The style of the Dunsmuir Botanical Garden rock garden is called a “crevice rock garden”. This style came into use in the 1990’s to denote a type of rock garden in which most of the surface is composed of closely set stone; the plants are inserted when small into the narrow crevices between the rocks. A style originated by Czech growers, crevice rock gardens are designed and built with an emphasis on providing conditions favorable to plants in high alpine zones. Alpine plants are plants whose native habitat is mountain slopes above the tree line approaching the line of perpetual snow. Some climatic factors are beyond control, but the site, shape of the garden, soil conditions, irrigation, and nutrients added can be modified in a crevice rock garden to aid alpine growth. This style de-emphasizes human access to the garden, which is viewed as destructive, much like human intrusion on a natural ecosystem. It is meant to be enjoyed from the periphery.
In 2008 when a large double trunked, big leaf maple (Acer macrophyllum) died at the north end of the Meadow and had to be removed, an opportunity presented itself for creating a new feature in the Gardens. The new feature needed to fit the scale of the Gardens and our mission of “enhancing the natural setting of the Dunsmuir City Park for the enjoyment and horticultural education of the public through the establishment and maintenance of native and cultivated woodland plants.” It was decided a rock garden would meet these needs and provide an interesting vehicle for showcasing native alpine and woodland plants endemic to our local mountain ranges.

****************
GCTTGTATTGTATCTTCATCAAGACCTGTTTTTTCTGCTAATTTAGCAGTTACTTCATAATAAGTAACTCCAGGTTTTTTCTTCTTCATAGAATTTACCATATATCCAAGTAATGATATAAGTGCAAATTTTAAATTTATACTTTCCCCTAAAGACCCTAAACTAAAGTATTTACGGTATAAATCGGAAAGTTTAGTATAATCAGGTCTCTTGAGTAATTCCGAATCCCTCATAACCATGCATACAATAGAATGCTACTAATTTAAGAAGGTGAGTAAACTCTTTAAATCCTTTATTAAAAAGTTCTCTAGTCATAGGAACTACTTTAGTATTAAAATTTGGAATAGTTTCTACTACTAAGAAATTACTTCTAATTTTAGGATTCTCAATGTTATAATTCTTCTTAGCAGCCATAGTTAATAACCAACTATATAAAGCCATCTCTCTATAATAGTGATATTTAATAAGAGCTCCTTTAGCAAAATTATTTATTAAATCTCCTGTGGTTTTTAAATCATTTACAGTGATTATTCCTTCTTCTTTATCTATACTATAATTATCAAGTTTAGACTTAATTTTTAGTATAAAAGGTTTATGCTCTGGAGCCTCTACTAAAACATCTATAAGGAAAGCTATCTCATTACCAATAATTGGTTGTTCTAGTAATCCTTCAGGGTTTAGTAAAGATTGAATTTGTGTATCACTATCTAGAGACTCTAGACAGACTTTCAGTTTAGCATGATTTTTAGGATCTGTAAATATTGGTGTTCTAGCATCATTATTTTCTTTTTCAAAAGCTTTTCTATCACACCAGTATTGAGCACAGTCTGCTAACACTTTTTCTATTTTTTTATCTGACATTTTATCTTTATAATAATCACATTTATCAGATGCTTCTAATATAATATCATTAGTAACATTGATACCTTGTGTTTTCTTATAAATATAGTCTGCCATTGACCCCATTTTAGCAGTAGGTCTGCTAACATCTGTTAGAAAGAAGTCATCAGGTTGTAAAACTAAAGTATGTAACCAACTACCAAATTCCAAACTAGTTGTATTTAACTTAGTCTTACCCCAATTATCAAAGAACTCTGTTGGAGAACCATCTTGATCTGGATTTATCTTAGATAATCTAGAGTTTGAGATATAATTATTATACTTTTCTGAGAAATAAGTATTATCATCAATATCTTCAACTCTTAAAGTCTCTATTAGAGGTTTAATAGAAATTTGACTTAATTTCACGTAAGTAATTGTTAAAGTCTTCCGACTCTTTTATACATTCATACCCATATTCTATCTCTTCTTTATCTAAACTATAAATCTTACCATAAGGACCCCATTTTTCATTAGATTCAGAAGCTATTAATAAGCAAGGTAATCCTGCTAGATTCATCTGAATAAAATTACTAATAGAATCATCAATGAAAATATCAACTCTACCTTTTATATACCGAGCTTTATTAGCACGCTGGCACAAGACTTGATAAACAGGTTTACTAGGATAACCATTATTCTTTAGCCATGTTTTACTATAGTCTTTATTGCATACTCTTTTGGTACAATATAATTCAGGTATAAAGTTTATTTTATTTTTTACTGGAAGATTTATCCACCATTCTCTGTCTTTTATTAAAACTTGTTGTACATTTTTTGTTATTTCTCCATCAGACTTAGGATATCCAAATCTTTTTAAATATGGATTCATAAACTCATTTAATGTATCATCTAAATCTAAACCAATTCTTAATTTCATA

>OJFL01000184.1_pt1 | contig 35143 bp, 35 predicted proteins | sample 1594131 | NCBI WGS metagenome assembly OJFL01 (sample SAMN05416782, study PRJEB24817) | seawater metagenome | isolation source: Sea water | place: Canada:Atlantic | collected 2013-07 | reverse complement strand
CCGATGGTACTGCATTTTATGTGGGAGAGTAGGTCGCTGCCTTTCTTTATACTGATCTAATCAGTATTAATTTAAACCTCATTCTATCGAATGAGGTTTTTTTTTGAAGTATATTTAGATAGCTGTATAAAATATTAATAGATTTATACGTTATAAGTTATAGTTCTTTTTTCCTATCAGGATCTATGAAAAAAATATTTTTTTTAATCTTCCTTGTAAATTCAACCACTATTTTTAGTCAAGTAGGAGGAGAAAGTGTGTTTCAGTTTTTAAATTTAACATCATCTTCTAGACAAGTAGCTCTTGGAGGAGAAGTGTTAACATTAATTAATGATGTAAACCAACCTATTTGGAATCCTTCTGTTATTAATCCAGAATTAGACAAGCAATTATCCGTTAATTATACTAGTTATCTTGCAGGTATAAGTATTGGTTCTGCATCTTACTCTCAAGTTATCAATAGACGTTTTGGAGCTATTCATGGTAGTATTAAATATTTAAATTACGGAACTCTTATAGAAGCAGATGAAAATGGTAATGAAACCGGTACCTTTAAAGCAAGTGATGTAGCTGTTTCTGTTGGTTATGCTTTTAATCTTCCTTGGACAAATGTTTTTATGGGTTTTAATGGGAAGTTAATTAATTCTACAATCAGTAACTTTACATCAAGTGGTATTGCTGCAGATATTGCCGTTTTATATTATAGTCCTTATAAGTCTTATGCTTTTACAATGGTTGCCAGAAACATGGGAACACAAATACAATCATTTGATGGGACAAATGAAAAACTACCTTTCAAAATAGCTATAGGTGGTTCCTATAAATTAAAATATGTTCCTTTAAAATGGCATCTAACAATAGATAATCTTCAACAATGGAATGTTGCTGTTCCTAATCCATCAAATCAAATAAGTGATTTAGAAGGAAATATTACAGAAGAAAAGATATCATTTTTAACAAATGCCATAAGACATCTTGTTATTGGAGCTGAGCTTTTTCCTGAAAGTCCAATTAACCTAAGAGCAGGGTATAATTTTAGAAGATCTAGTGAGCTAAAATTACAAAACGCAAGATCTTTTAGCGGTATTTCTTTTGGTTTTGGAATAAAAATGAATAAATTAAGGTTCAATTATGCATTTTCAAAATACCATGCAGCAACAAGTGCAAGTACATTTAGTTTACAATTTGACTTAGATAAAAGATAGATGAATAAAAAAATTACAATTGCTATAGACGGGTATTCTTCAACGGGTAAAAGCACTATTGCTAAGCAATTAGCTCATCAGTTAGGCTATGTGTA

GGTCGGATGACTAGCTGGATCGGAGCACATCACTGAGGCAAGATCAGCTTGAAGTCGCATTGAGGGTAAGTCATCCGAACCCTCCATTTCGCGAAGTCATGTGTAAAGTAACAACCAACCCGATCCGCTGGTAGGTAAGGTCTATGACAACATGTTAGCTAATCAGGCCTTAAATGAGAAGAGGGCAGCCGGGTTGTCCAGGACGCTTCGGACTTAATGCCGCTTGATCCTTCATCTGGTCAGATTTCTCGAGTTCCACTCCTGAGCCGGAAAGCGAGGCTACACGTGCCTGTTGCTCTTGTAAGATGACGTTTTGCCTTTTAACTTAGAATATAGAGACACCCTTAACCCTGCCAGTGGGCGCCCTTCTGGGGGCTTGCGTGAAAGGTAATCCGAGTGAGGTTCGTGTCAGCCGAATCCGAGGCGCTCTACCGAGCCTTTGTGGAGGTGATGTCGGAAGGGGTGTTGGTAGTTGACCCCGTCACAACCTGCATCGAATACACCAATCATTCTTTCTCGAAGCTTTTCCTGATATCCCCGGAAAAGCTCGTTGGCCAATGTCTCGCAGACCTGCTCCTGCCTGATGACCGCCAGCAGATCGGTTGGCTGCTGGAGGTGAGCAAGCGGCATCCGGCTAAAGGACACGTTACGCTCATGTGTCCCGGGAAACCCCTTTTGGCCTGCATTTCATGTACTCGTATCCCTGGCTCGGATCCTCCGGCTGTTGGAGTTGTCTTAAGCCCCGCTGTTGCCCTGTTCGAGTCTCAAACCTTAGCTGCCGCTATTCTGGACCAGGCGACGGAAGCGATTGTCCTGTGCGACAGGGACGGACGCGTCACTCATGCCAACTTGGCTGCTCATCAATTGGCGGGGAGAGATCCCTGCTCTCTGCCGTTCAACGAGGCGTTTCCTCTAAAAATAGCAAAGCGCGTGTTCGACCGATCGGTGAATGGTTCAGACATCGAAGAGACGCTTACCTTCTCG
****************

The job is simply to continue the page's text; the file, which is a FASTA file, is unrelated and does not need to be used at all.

Using grant funds from the Shasta Regional Community Foundation and Union Pacific for the crevice rock garden project, Josef Halda, Czech botanist, plant hunter and rock garden builder, was hired to oversee construction of the rock garden in 2010. Josef originated the crevice rock garden style that offers a combination of drainage and root protection that is well suited to our climate. Josef chose scoria, a basaltic lava rock, from the Montague area in Siskiyou County for the rock garden. Construction began in April and was completed in May 2010. Over 30 tons of rock and over 20 tons of crushed volcanic rock sand were used to construct the garden.
In June 2011 after allowing it to over-winter, volunteers planted the crevice rock garden with perennial alpine and woodland plants from the surrounding Klamath, Siskiyou and Cascade mountain ranges. The plants were obtained from nurseries specializing in propagating plants from seeds collected in their native, wild settings.
We hope you will visit the crevice rock garden often and experience the joy of seeing the plants grow and change with the seasons.